My ethnographic work in Northern Ireland and South Africa and on the current war on terror has been an engagement with forms of life, communities, subjects, and silenced sovereignties, navigating, drowning, surviving, and dying, within ecotones[ref]A transitional zone of hybrid ecologies, between two ecozones.[/ref]of informalized state violence. By informalized violence I refer to de-centered warfare prosecuted by paramilitarized and decriminalized para-state proxies and surrogates in procedural mufti and armed with built in warrants of indemnification and deniability. I term this development the “becoming-nonstate-of-the-state” — an apparatus of political virtualization and spectrality invested in the production of vicarious power rather than the practice of law conserving violence, classification, or discipline.
This is war by proxy in which the state manipulates and enacts its mastery over its own disappearance in the state of emergency. We are today embroiled in wars of naming and un-naming, including what can be named or not named as war and violence. Since my fieldwork in Northern Ireland in the 1980s and South Africa in the 1990s, the depth and gauge of state-derived anomic violence has only intensified and globally expanded as a mode of “ungovernable governmentality.” This is ruled by vicarious power as the state becomes partible through transplanted and ex-orbited organs of aggression that are retrofitted for tasking everyday life with violence, intimidation and terror.
Today the exemplary corporate body without organs is the state-become-nonstate, with its detachable prosthetic tendrils of force and violence. This counterfactual state is shaped by secrecy, programmatic indifference, and institutionally orchestrated inattention and misdirection, which can traverse anonymous disappearances, forgotten massacres, misplaced burial grounds of the executed, and the outsourced back-spaces and black sites of torture. The state-become-nonstate is a “deactualization” of the state that has nothing to do with a decrease in its pragmatic efficacy; quite the contrary. It coincides in part with what Michel Foucault anticipated as the capillary “de-institutionalization” of panoptical power, which he identified as aspiring to continuous command and control over everyday life. However, the contemporary “securocratic” state, (a term coined in South Africa) no longer requires a continuous biography or legal continuity as a correlate to continuous panoptical power over a body subjected to compulsory visibility. Compulsory and contingently constructed zones of invisibility, alternating with optical saturations of shock and awe cutting out zones of sheer human exposability, are the order of the day.
What unfolds between a war without measure and a war that refuses a measurement? The subjects of extraordinary rendition and torture cannot be indicted, accused or tried, as such steps would not only render them calculable, measuring their offenses and non-offenses, but also render their very detention and torture measurable and recallable by ethics and law, and thus calculate the limits and thresholds of the non-law that warehouses these figures. The American debate on the legality or illegality of torture occurs in the aftermath of torture’s routinization on concrete bodies in anomic spaces. The rogue body of the political Other becomes a surface of procedural discontinuity that traverses the negotiability and the non-negotiability of torture. At issue here is not the measure of torture’s lawfulness or criminality but rather the institutionalizing of its legal indeterminacy.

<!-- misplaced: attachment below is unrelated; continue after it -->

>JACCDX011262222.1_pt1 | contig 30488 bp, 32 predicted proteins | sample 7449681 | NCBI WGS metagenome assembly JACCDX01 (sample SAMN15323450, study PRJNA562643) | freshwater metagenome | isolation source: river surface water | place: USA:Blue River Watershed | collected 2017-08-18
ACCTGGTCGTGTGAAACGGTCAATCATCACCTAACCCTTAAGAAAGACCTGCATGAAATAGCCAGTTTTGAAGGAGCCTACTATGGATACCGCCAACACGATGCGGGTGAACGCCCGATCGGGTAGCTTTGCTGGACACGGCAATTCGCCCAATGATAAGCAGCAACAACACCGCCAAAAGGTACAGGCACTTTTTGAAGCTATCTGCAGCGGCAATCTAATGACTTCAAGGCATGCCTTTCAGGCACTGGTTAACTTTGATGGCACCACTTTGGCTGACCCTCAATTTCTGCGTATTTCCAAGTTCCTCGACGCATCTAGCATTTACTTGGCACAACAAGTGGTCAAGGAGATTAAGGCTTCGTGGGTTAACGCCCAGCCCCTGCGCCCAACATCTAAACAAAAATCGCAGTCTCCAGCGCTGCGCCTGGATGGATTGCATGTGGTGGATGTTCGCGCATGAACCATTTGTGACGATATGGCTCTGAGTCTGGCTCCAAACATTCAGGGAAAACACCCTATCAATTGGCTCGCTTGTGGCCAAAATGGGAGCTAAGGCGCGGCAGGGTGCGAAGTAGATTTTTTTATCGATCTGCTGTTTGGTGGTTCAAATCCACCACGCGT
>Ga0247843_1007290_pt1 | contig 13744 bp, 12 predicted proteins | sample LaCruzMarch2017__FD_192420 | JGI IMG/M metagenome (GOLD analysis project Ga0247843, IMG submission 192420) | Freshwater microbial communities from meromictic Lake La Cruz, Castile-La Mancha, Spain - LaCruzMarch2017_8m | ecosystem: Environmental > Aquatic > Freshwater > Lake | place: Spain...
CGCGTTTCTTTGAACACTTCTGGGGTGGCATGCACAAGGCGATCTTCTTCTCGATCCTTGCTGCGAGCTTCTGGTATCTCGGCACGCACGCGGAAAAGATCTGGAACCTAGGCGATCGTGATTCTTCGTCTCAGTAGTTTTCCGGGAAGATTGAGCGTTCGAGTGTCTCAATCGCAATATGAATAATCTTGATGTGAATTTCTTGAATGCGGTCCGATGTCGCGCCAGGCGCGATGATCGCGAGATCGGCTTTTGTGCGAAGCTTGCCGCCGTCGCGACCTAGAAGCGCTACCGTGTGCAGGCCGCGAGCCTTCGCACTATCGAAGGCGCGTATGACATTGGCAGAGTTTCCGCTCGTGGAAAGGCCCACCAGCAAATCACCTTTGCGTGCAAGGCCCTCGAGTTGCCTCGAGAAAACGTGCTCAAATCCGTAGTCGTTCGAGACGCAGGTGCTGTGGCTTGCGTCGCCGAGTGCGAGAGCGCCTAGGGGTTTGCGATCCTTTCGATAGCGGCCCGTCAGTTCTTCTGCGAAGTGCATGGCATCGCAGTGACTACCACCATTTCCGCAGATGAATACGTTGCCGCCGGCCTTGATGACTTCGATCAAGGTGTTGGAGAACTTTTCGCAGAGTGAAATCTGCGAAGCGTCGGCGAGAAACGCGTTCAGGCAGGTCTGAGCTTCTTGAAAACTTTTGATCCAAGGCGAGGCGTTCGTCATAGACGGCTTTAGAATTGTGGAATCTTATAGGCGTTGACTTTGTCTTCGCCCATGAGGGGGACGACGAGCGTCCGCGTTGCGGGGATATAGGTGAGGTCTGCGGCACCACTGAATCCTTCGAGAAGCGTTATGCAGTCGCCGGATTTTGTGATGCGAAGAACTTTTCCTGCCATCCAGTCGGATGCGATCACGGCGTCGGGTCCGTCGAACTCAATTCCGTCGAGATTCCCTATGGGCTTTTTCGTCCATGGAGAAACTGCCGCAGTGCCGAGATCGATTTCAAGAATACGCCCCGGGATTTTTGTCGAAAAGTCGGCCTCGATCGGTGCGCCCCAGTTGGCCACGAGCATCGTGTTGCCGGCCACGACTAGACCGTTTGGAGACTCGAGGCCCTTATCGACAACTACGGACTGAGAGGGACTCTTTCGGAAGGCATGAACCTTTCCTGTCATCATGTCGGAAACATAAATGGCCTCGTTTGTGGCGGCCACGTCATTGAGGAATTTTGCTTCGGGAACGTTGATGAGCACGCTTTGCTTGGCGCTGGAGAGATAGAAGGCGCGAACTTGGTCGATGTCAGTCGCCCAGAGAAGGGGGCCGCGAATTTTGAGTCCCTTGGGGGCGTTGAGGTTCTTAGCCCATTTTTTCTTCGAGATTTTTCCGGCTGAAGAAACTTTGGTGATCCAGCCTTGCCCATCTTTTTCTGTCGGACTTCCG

Militarized democracy practices self-mythification as that form of government which claims to come after violence and terror as all that which lacks limits, about which Drucilla Cornell has written. Democracy takes on the task of instituting a polis, a political community, a political self-limitation from a non-law that is beyond a given community and its thresholds. The war on terror demonstrates that democracy’s self-limitation of violence does not perform non-violence but rather instrumentalizes violence as a supposedly exemplary medium of techno-political control. A self-instituting sovereignty over limits by definition cannot be contained by any legislated limit codifying that power. Democracy can inflict a “limited” ‘humanitarian’ terror as the measure of its lack of limitation in allocating the good such as regime change or compulsory democratization as unlimited regimes of limits. And I’m reminded here of Derrida’s poignant question about democracy’s limits, when he asked: “Can we speak democratically about democracy?”[ref]Jacques Derrida, Rogues: Two Essays on Reason. Trans. Pascale-Anne Brault and Michael Naas, (Stanford: Stanford University Press, 2001), p.71.[/ref]
Today democracy’s proclaimed self-limitation of its violence secures a global deployment underwritten by vast technocratic utilities from smart bombs to drone planes to full spectrum dominance. We have recently witnessed the fusion of humanitarian restoration and militarized regime change. Democratic technicity, as diffusion of ballistics and ethics, becomes a legitimating metaphysics, in which wars for democratization are the proportionate aggregation and distribution of the political good in the form of triggered ordnance, patterned bombing and acquired targets. Distributed good as ballistic target acquisition transmutes into the ethical excess of unlimited suffering that is excused in utilitarian and equalizing terms as collateral damage. The death and harm that is morally relativized and homogenized for the militarized good of all.
An interesting aspect of weaponization was referenced by Mary Louise Pratt who talked about the receipt of words as penetrating, as scarification, as wounds; this is not about the objectification of violence nor of the representation of some type of universalized, essentialized model of violence that we could all agree on. Rather Mary Louise Pratt speaks to a local scenography or a decoupage or frame of violence. A scenography is the becoming fragment of history. Everybody here spoke in defense of the fragment by presenting diverse scenographies and regional ontologies of violence and were thereby focused on violence as a singular and riveting site of subject making. So the appearance, event and visibility of violence, cannot be disconnected from the event of a particular type of subject no matter how abject or extimate.